I came across an image of a chef using tweezers to garnish some ornate dish at a white tablecloth restaurant in Europe. Sweat glistened off the chef's face, his focus was unyielding, his precision inspiring.
My first thought? That looks like me
Not because I'm a Michelin-starred chef or even a chef at all. It looked like me because, up until recently, I too could be found hunched over a dish, typically a quesadilla, attempting to put nearly microscopic pieces of shredded kale into it.
Chef? No. Mom of a toddler? Yes.
This wasn't the first time I'd found myself eye-level with toddler food. Trying to disguise vegetables or transform them beyond recognition was a daily occurrence in my kitchen.
Adding kale to muffins and stuffing microgreens in cream cheese; the list of atrocious things I've done too food only gets worse from there.
After many months of contorting vegetables it occurred to me, after spending a solid 15 minutes trying to position supremely minced tomatoes into a pasta dish, that it was I who had created the very problem I was trying to avoid
Surely there was a better way.
There is a pervasive and misguided belief that young children don't eat vegetables. Thousands of websites are loaded with tips and tricks to encourage kids to eat their greens. Much of this advice requires additional thought, time and effort on the parent's part. It's no wonder that most toddlers don't get their recommended vegetable intake when so much extra effort is seemingly required.
With this in mind, it became very clear that disguising my toddler's vegetables was counterproductive and even harmful. I was indirectly telling him that vegetables are repulsive and should be followed with a chaser of cheese or rendered flavorless in baked goods. I was showing him that fresh produce shouldn't be an integral part of every meal and minimized to the margins of his plate or concealed altogether.
Not exactly a good strategy when trying to raise a well-rounded and healthy eater.
At what point was I going to stop hiding vegetables and when I finally did how was he going to react? I wagered that trying to convince a 4-year-old to eat his greens after years of clandestine vegetable activity was going to be harder than dealing with my then-18-month-old.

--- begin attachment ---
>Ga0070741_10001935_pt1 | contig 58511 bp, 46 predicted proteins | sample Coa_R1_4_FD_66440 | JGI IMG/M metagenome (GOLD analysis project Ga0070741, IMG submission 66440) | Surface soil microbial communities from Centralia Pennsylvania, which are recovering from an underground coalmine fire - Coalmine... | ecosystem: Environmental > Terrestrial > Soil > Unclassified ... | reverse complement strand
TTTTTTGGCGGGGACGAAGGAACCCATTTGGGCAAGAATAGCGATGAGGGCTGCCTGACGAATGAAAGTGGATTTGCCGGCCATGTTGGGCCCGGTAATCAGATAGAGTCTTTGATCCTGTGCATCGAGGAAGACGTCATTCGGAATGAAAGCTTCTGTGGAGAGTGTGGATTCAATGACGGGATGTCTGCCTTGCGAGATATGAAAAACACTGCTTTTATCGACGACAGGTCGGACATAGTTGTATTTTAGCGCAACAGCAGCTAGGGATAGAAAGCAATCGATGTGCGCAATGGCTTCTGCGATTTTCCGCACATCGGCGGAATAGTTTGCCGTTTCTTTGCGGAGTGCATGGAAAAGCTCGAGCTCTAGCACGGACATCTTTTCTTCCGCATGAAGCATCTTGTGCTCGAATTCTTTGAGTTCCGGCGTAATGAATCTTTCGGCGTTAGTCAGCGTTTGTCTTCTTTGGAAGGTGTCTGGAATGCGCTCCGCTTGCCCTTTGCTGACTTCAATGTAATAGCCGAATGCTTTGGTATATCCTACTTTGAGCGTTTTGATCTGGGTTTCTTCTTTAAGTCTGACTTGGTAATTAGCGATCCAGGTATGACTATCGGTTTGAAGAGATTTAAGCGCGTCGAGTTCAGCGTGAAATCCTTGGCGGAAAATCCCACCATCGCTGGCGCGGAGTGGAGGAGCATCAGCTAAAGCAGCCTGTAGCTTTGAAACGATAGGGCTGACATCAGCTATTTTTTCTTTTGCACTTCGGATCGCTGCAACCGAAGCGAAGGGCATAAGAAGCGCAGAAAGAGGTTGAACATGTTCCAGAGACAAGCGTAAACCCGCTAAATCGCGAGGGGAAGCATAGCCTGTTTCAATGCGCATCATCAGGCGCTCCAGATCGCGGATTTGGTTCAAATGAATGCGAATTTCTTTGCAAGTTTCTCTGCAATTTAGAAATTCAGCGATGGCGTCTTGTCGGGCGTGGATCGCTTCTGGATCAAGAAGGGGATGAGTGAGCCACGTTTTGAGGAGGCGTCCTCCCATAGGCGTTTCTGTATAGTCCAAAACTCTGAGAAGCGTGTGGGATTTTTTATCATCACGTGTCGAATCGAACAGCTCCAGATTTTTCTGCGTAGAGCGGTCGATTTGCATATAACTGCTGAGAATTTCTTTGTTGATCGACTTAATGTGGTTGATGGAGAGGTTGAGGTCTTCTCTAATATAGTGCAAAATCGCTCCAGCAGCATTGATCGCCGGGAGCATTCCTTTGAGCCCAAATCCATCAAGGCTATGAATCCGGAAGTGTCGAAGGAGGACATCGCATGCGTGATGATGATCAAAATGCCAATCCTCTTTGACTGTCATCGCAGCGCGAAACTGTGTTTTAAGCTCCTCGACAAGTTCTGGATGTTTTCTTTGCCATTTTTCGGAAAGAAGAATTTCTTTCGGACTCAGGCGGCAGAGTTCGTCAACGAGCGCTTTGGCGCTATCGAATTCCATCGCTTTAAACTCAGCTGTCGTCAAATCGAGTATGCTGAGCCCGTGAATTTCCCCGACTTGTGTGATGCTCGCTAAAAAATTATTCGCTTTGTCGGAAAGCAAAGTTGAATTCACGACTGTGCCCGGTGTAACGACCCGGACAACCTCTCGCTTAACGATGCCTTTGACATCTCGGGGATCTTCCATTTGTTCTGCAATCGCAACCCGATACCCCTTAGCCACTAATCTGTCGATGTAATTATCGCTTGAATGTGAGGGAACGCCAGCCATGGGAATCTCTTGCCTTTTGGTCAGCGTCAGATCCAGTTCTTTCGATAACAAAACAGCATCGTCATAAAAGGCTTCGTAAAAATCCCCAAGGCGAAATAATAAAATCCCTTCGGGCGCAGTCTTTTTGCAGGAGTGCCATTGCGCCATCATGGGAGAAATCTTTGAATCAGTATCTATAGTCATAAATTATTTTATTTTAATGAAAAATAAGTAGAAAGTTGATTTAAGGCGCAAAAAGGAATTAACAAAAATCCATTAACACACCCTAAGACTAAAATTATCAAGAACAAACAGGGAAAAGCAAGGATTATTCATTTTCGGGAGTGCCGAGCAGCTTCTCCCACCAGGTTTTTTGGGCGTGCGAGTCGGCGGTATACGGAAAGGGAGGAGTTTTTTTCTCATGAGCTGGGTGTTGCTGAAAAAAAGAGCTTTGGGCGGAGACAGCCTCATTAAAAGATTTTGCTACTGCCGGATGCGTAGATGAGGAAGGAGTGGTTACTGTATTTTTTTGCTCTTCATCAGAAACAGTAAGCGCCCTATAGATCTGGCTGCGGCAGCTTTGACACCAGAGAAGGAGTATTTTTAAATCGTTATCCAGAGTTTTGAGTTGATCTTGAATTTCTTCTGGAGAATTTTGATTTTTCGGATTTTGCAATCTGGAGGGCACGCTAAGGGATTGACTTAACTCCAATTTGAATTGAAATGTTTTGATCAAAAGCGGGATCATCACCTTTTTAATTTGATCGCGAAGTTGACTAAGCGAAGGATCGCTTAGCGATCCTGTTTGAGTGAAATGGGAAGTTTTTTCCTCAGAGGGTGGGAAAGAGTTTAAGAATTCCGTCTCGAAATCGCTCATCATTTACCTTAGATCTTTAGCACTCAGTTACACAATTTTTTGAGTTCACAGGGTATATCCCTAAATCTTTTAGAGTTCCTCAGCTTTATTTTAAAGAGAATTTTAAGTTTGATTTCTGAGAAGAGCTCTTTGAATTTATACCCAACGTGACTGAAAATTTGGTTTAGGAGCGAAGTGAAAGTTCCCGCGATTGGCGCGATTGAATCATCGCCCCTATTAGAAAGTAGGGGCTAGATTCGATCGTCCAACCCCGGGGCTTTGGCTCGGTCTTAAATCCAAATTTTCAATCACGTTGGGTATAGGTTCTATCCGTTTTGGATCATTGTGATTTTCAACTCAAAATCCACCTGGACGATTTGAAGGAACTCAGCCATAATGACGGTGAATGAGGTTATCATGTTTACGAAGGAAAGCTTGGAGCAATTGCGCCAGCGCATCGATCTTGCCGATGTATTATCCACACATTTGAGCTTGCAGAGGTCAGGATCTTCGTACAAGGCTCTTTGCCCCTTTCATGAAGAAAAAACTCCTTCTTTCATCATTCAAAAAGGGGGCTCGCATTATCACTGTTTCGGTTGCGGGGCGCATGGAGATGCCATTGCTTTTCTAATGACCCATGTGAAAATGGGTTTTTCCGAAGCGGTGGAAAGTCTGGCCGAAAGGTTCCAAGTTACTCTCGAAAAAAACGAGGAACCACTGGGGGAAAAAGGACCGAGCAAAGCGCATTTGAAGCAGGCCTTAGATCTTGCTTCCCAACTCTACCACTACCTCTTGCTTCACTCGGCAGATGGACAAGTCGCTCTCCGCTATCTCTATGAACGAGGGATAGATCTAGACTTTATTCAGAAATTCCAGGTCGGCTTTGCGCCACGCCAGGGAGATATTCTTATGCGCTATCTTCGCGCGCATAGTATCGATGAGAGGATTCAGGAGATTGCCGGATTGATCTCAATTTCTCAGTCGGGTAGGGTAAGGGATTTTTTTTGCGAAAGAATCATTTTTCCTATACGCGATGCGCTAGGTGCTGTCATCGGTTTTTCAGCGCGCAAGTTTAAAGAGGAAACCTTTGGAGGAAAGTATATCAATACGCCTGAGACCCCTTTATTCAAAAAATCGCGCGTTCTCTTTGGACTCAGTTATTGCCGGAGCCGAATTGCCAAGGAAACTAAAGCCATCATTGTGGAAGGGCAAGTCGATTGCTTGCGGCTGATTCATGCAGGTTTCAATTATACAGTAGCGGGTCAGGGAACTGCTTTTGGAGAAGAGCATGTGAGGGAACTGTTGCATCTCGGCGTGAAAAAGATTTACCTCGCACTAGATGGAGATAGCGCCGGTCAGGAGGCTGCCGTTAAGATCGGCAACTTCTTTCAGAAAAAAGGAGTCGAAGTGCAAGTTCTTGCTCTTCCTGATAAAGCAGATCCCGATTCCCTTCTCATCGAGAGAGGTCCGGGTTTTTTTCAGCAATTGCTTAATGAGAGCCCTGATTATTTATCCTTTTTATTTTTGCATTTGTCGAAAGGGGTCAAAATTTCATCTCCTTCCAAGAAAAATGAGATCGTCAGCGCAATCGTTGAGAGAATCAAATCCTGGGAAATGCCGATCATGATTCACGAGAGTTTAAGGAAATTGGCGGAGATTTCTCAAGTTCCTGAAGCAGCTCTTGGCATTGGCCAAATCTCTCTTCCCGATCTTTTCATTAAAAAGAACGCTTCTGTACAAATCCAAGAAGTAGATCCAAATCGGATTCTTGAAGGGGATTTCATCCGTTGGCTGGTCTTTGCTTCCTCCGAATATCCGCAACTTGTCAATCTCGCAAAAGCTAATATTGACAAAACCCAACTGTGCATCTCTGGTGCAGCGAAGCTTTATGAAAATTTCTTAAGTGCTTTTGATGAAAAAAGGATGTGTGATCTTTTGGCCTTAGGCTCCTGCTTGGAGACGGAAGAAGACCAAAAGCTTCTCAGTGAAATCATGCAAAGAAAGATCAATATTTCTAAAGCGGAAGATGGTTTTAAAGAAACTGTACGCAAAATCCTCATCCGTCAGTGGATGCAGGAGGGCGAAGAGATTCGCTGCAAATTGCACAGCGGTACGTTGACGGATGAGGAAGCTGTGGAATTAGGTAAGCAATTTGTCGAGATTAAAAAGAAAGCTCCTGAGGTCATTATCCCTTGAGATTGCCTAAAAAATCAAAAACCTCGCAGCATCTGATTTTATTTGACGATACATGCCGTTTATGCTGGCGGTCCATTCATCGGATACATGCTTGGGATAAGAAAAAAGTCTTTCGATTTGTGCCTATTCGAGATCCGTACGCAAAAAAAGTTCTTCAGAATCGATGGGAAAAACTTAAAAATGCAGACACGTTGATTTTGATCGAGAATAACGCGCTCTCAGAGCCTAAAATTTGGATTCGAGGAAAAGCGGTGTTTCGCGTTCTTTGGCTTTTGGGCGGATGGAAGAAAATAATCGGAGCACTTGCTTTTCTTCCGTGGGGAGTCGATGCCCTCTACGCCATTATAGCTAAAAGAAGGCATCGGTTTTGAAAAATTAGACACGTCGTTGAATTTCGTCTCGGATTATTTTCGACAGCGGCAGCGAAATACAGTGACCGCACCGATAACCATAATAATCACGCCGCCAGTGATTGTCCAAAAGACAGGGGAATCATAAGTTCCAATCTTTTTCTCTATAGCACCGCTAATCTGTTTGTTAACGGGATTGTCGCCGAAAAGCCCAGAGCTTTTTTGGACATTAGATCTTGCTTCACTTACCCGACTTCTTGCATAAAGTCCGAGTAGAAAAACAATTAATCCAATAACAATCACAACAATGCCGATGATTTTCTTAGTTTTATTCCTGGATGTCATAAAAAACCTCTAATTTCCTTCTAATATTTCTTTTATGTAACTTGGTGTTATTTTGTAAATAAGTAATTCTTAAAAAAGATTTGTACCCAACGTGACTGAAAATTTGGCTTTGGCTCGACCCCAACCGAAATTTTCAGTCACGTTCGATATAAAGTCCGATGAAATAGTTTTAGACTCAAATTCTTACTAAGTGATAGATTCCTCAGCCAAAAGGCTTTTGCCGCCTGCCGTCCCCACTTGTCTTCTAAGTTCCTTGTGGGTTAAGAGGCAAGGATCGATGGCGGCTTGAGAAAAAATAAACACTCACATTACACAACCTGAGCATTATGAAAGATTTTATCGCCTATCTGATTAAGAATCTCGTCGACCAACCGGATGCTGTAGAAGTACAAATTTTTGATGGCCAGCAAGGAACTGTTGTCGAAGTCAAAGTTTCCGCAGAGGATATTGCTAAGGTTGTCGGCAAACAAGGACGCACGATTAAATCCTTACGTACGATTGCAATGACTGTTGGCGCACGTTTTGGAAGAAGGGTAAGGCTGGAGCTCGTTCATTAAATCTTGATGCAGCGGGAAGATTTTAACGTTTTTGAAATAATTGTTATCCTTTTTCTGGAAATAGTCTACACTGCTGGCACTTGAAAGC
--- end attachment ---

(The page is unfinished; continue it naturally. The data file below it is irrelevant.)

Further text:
Food becomes an issue when you make it an issue. This I've learned the hard way. Normalizing a plant-focused and well-rounded diet means letting children come face-to-face with their greens and preparing them in way that honors the plant's essence.
I stopped hiding and gave vegetables their place at the table. I took him out to the garden and let him plant lettuce, radishes and beans. I encouraged him to eat the vegetables straight from the earth. We ventured into the kitchen to make broths, sauces, and salads. We minced, diced and chopped cucumbers, eggplants and tomatoes together. We massaged cabbage together for sauerkraut and talked.
We connected over food and it paid off. Not overnight and not without more than a few meals left untouched, but gradually it unfolded into something beautiful.
My son connected to his food in a real way and it makes sense for him. He can place what he eats into a larger system that intuitively he knows he is a part of. When you sow a radish seed, check on its growth, help out when it needs a little extra nudge, wait for weeks and then pull it from the earth in all its rooty glory you can't help but become overwhelmed with the desire to take a big bite; even if you're two.
Kids must be taught how to eat well. One must take the viewpoint that children will absolutely learn to eat well. If there is no alternative it will make it that much easier to weather the rough points that inevitably come with learning.
I no longer fret about meals, debating whether or not my kid will eat this or that. For the most part, he will. And if he doesn't, it's no big deal because he eats such a diverse range of fruits, vegetables and whole grains daily.
At our house, we eat what's been put in front of us, all of it good and wholesome and then we simply move onto other things.
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